Researchers at the Waterloo Engineering are developing a tool to help urban planners prioritize the installation of bikes lanes after determining they dramatically improve safety.
Their work with predictive computer models builds on a field study that showed on-road bike lanes virtually eliminate motorists getting too close to cyclists when passing them.
Data was collected with sensors and a handlebar camera as researchers cycled hundreds of kilometres on two-lane and four-lane arterial roads both with and without designated bike lanes.
On two-lane roads without bike lanes, motorists got within a metre of cyclists when passing 12 per cent of the time. On two-lane roads with bike lanes, that number dropped to just .2 per cent.
“Drivers aren’t trying to scare cyclists or be inconsiderate,” says Bruce Hellinga, a civil and environmental engineering professor at Waterloo. “In many cases, they just don’t feel they can leave more space because of the geometry of the road and the proximity of other vehicles.”
On four-lane roads, unsafe passing dropped from almost six per cent with no bike lanes to .5 per cent with bikes lanes.
One metre of separation was used to distinguish safe passing from unsafe passing because it is a legal requirement in some jurisdictions in North America.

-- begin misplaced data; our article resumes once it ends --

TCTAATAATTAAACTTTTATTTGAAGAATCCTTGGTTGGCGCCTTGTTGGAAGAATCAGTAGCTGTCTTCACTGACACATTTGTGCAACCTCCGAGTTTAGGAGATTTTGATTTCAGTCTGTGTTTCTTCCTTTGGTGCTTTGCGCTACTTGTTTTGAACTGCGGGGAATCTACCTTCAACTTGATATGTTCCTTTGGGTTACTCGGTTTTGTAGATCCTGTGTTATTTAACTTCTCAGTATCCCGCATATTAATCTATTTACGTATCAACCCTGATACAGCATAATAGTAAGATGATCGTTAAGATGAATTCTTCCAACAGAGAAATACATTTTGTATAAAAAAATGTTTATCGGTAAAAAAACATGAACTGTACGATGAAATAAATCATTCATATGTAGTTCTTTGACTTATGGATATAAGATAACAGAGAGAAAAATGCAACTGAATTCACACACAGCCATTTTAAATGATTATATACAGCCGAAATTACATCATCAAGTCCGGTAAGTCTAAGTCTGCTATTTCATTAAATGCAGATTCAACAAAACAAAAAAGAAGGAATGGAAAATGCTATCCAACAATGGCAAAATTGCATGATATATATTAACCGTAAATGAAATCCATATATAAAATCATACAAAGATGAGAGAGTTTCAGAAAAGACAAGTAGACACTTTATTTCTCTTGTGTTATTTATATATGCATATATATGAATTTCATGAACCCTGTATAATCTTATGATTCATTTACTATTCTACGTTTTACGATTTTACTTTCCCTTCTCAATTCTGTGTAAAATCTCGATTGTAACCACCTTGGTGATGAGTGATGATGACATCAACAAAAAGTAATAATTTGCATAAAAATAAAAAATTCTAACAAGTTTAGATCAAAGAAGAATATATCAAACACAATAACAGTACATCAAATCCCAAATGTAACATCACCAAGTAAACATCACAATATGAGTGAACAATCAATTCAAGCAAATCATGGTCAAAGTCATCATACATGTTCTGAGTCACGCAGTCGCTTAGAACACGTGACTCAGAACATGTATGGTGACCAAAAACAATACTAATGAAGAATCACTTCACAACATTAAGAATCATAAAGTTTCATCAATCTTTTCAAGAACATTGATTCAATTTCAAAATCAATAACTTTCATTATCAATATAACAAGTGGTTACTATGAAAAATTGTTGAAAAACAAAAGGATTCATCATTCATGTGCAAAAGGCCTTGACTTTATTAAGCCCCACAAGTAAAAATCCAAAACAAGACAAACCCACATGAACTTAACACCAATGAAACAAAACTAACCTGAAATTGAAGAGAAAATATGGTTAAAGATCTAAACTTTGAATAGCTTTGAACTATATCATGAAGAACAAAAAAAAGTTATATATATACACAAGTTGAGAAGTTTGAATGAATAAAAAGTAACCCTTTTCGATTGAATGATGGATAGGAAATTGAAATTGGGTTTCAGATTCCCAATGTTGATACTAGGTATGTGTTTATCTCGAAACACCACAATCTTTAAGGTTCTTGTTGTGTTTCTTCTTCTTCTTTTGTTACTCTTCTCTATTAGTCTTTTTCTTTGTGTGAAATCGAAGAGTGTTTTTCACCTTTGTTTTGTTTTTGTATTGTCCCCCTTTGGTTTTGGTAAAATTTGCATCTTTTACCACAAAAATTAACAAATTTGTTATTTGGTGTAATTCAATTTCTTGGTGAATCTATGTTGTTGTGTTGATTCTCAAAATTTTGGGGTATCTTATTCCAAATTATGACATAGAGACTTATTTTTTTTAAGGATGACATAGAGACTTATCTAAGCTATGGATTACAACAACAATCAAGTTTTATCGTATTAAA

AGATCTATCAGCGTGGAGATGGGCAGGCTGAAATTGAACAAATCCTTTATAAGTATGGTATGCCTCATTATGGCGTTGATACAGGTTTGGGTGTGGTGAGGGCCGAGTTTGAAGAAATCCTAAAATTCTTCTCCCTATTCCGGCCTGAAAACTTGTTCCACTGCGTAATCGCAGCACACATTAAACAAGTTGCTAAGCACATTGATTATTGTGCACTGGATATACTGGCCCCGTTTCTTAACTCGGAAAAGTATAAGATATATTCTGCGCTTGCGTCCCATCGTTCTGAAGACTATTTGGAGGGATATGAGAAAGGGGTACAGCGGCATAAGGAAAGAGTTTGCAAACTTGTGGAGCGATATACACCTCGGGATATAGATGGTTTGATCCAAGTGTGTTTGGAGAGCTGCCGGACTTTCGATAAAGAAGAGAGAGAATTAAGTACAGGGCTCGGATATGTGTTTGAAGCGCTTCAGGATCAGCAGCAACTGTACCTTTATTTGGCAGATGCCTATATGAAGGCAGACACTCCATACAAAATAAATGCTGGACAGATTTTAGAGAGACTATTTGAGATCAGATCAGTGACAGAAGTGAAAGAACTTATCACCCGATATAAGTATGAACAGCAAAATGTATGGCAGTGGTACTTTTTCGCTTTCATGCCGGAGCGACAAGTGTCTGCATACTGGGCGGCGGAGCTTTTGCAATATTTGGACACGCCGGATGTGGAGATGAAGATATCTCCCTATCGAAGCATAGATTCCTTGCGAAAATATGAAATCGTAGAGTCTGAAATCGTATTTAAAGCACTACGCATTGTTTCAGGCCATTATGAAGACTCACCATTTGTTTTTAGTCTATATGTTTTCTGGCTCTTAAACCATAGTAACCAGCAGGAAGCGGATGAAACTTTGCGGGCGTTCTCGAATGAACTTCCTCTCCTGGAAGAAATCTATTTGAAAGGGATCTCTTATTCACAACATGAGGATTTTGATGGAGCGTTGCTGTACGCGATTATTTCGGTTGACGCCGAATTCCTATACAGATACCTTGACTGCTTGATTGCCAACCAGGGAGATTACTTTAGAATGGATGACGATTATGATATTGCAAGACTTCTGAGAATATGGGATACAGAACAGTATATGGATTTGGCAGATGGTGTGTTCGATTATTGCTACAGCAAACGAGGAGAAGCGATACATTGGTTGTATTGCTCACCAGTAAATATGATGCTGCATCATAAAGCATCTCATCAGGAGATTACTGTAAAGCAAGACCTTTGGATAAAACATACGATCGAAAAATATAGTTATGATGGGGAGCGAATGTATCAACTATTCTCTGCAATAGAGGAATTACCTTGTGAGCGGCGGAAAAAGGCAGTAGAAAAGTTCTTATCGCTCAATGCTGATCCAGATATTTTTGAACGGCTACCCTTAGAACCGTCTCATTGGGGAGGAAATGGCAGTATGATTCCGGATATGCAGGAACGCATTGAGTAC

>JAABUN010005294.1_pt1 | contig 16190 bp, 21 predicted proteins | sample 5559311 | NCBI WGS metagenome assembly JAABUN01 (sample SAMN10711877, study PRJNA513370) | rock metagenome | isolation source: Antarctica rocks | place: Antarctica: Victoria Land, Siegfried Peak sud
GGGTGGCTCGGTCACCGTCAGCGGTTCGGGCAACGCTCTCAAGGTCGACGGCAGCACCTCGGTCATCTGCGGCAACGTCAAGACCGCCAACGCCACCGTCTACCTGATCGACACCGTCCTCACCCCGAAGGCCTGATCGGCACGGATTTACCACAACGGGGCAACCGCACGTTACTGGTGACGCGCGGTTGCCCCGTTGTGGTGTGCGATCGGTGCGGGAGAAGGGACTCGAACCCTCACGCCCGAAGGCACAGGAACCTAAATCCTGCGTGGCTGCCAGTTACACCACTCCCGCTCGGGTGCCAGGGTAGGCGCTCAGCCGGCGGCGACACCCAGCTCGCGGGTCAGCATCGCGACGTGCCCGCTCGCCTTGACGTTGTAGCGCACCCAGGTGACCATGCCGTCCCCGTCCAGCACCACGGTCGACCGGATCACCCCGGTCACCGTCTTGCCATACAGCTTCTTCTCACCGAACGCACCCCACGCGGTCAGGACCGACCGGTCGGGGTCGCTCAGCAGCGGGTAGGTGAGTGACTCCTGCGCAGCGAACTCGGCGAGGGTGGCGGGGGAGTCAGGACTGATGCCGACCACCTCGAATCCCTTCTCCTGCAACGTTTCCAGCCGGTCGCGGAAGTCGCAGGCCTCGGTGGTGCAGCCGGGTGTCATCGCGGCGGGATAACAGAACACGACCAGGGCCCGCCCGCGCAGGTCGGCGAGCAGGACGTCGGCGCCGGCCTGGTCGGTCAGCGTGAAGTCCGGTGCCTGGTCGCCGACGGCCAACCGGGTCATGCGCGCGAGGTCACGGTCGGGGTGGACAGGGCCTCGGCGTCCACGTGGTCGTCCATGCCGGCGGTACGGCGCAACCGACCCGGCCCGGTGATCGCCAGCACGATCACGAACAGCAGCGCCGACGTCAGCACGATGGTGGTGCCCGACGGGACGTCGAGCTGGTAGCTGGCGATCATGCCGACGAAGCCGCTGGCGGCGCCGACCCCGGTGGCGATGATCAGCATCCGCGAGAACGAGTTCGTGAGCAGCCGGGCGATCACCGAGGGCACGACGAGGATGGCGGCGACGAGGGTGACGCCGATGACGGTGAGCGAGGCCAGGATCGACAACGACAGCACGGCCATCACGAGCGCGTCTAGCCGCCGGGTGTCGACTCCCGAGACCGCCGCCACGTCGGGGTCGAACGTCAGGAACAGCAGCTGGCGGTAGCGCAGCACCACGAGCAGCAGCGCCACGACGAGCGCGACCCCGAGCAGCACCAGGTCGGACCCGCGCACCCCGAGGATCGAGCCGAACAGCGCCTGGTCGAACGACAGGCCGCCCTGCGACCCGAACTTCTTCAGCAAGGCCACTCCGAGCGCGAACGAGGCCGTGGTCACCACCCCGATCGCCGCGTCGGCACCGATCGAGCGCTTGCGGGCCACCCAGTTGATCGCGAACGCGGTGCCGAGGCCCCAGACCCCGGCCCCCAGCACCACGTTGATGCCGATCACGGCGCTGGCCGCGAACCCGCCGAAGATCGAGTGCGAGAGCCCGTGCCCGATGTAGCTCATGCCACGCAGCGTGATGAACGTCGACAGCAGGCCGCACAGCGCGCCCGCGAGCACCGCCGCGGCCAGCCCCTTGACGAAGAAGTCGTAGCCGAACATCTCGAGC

The research was motivated by Hellinga’s own experiences cycling to work on busy University Avenue.
“I got frustrated by what I perceived as vehicles getting too close to me,” he says. “You feel very vulnerable when a vehicle comes within what feels like mere centimetres.”
The data is now being used to develop software that predicts the number of unsafe passes on a given stretch of road based on factors including traffic volume and traffic flow.
The goal is a transferable tool to help planners decide where bike lanes and other infrastructure for cyclists would be most beneficial.
Bike lanes not just about ‘giving something to cyclists’
In addition to improving safety, Hellinga says bike lanes make cyclists more comfortable and therefore more likely to cycle, an activity with both health and environmental benefits, while helping put drivers at ease as well.
“It’s not about giving something to cyclists and taking something away from motorists,” he says. “It’s about putting in infrastructure to reduce stress levels and improve safety for both.”
Hellinga collaborated with graduate student Kushal Mehta and former postdoctoral fellow Babak Mehran.
Their paper on a predictive model, A methodology to estimate the number of unsafe vehicle-cyclist passing events on urban arterials, appears in the journal Accident Analysis and Prevention.